Just how far Code, Art. 16, § 199, changes the principles and rules heretofore laid down as governing equity Courts in matters of specific performance and injunction, this Court has not fully determined, but the opinion is hazarded that it was never the intention of the Legislature to bring within the purview of the extraordinary powers of equity all contracts relating to chattels. Such a construction would completely subvert the policy and practice of equity Courts heretofore existing in these cases, and it would entail upon them the arduous duties of the settlement of controversies proper to be determined in another forum, and where the ends of justice could be as readily met.

Assuming the remedy at law to be adequate, if the defendant is solvent, this Court would not decree specific performance in any case with or without the statute. Md. Clay Co. v. Simpers, 96 Md. 1.

The defendant contends, that notwithstanding the statute, insolvency is a necessary allegation of the bill. The statute requires the defendant to show his solvency — that is, it shifts the burden of the issue to him. It does no more. The bill must allege the insolvency to make the issue. 85 Md. 360, see middle of p. 376. In other words with insolvency alleged, it will be presumed until defendant shows the contrary, and he cannot escape the injunction or specific performance in a proper case unless he does show to the contrary, or files a bond.

Specific performance not being a matter of right, and the case made out by the bill being such that equity would not restrain or specifically enforce but for the insolvency of the defendant, then notwithstanding the statute, in order to show the good faith of the plaintiff, the plaintiff should be required to allege insolvency, otherwise Courts of equity might have dumped upon them many controversies arising from contracts, the breach of which sound in damages, where defendant was perfectly solvent, and where the case would be terminated as soon as that fact was shown. It is impossible, however, to read the testimony of Parker without being forced to the conclusion that he believed and knew that Neal was fully able to respond in damages.

Specific performance is inequitable and would work an unnecessary hardship upon the defendant. The granting of a decree for specific performance is not a matter ex debito justitice, but rests in the sound discretion of the Court. The Court looks at the situation of both the plaintiff and the defendant, and the relief will be afforded or denied as the circumstances of each case may require. Dixon v. Dixon, 92 Md. 438.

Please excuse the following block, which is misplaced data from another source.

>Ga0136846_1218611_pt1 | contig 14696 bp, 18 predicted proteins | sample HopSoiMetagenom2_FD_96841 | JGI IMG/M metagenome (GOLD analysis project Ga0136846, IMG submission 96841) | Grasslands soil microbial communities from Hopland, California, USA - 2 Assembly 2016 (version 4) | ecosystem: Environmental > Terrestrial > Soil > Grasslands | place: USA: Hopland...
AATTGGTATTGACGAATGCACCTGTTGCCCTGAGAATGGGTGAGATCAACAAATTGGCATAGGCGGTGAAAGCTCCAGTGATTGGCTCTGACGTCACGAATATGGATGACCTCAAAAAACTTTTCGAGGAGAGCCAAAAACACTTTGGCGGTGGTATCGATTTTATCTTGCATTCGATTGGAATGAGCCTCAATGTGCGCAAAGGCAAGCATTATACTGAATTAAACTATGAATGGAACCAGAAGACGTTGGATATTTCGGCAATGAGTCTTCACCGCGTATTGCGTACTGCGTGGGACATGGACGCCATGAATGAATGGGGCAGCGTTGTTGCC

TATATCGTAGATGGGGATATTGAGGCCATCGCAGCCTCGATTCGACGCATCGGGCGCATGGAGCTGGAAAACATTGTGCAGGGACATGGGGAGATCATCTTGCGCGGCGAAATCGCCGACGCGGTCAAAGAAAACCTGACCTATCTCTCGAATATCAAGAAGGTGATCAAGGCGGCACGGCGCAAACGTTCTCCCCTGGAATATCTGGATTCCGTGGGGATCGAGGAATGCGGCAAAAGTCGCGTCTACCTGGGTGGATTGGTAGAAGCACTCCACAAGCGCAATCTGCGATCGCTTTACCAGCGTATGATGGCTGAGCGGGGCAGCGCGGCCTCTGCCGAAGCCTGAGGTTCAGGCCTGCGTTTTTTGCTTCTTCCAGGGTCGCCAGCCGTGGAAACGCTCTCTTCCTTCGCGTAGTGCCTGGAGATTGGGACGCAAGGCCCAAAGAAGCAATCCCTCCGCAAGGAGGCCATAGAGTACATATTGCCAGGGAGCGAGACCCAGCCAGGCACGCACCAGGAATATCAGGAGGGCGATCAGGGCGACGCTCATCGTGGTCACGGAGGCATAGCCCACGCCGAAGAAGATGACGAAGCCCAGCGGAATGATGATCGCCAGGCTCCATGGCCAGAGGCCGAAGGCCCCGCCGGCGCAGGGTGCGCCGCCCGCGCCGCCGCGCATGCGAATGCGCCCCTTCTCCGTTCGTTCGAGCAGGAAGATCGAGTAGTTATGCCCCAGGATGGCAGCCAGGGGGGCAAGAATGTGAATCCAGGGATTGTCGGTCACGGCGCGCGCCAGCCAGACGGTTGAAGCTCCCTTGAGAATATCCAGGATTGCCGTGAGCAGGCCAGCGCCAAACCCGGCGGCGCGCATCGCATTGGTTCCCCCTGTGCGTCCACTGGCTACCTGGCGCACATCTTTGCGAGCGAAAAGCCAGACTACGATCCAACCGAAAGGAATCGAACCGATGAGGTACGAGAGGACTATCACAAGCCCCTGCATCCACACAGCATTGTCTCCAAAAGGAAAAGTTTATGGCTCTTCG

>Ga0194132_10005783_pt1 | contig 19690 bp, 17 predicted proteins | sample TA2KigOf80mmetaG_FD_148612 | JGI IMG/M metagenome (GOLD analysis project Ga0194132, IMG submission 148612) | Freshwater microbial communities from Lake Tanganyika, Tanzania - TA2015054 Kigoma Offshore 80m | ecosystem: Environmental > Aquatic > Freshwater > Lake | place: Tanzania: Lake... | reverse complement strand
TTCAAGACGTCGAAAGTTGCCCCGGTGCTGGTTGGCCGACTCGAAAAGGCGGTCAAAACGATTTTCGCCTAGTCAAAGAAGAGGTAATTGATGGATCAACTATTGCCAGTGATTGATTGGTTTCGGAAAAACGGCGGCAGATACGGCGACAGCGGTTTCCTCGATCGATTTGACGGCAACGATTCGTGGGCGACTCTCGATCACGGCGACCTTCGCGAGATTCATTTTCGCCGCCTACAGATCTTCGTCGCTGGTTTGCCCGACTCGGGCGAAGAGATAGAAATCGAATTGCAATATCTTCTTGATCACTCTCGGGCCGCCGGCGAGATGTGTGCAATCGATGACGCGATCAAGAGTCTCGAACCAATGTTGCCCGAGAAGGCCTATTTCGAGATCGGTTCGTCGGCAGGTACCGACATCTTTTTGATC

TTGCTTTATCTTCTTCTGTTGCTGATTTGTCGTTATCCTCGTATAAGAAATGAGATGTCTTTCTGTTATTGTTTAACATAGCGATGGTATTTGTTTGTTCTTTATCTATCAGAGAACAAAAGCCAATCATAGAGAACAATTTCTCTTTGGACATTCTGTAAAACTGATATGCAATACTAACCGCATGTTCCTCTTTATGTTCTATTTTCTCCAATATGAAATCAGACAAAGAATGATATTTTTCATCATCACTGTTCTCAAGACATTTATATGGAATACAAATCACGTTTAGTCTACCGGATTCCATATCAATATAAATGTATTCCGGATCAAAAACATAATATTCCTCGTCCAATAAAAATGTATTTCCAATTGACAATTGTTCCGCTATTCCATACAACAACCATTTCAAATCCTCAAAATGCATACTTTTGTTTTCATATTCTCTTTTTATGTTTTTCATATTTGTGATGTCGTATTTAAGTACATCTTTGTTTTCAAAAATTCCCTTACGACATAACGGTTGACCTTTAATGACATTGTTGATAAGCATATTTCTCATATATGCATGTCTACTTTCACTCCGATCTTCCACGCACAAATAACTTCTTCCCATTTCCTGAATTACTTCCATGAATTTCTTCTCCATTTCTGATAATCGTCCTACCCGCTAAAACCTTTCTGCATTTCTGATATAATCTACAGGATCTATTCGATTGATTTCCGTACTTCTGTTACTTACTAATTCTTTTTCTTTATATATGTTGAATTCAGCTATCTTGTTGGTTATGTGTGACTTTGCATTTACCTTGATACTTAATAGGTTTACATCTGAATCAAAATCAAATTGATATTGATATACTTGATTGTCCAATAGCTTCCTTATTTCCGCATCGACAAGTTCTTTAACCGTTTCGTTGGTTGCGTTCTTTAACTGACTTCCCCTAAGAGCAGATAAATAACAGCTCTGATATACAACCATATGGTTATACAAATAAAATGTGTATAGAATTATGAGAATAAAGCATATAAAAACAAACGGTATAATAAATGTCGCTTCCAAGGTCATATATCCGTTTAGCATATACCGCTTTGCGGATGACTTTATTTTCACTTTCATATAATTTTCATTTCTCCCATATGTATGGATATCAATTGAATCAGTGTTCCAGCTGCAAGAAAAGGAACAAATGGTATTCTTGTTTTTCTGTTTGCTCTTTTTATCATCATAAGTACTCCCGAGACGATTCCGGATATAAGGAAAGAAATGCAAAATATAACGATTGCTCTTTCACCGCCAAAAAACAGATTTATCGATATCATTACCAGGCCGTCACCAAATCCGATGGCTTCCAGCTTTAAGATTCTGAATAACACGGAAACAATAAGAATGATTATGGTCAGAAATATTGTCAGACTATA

It is not meant by this that simply because defendant made a bad bargain he should be relieved from his contract. McShane v. Hazelhurst, 50 Md. 107. There are many cases where equity might refuse to relieve against a contract, but would not give its aid to enforce it. Miller's Equity, 765 n. But where the injury to the defendant which would inevitably follow the granting of the decree is greater than any possible injury which can be reasonably anticipated as happening to plaintiff in case of its refusal, then the Court is justified in refusing specific performance. St. Regis Paper Co. v. Sante Lumber Co., 67 N YS. 155, supra.

In this case specific enforcement of the contract practically deprives the defendant of the sale of his other timber, and confers upon the plaintiff no special or peculiar benefit, and its refusal deprives him of no right under his contract for which he can not be fully and completely compensated at law. Whatever may be said as to the effect of Code, Art. 16, § 199, on the first proposition of law stated herein under it can have no effect upon the proposition we are now discussing. It is perfectly manifest from its terms that the section has application only to those cases where specific performance was refused heretofore on the mere ground of an adequate remedy in damages alone. See case of Brehm v. Sperry, Jones Co., 92 Md. 408. And in looking at the situation of the parties and in determining the inequitableness of enforcing specific performance, the fact that the plaintiff has a full, adequate and complete remedy in damages is a "surrounding circumstance," which seems to us to be perfectly proper and just for the Court to consider in an application for specific relief.

Specific performance is impracticable, demanding a succession of acts extending over a period of time, and means an attempted enforcement of personal services, requiring the exercise of skill and judgment.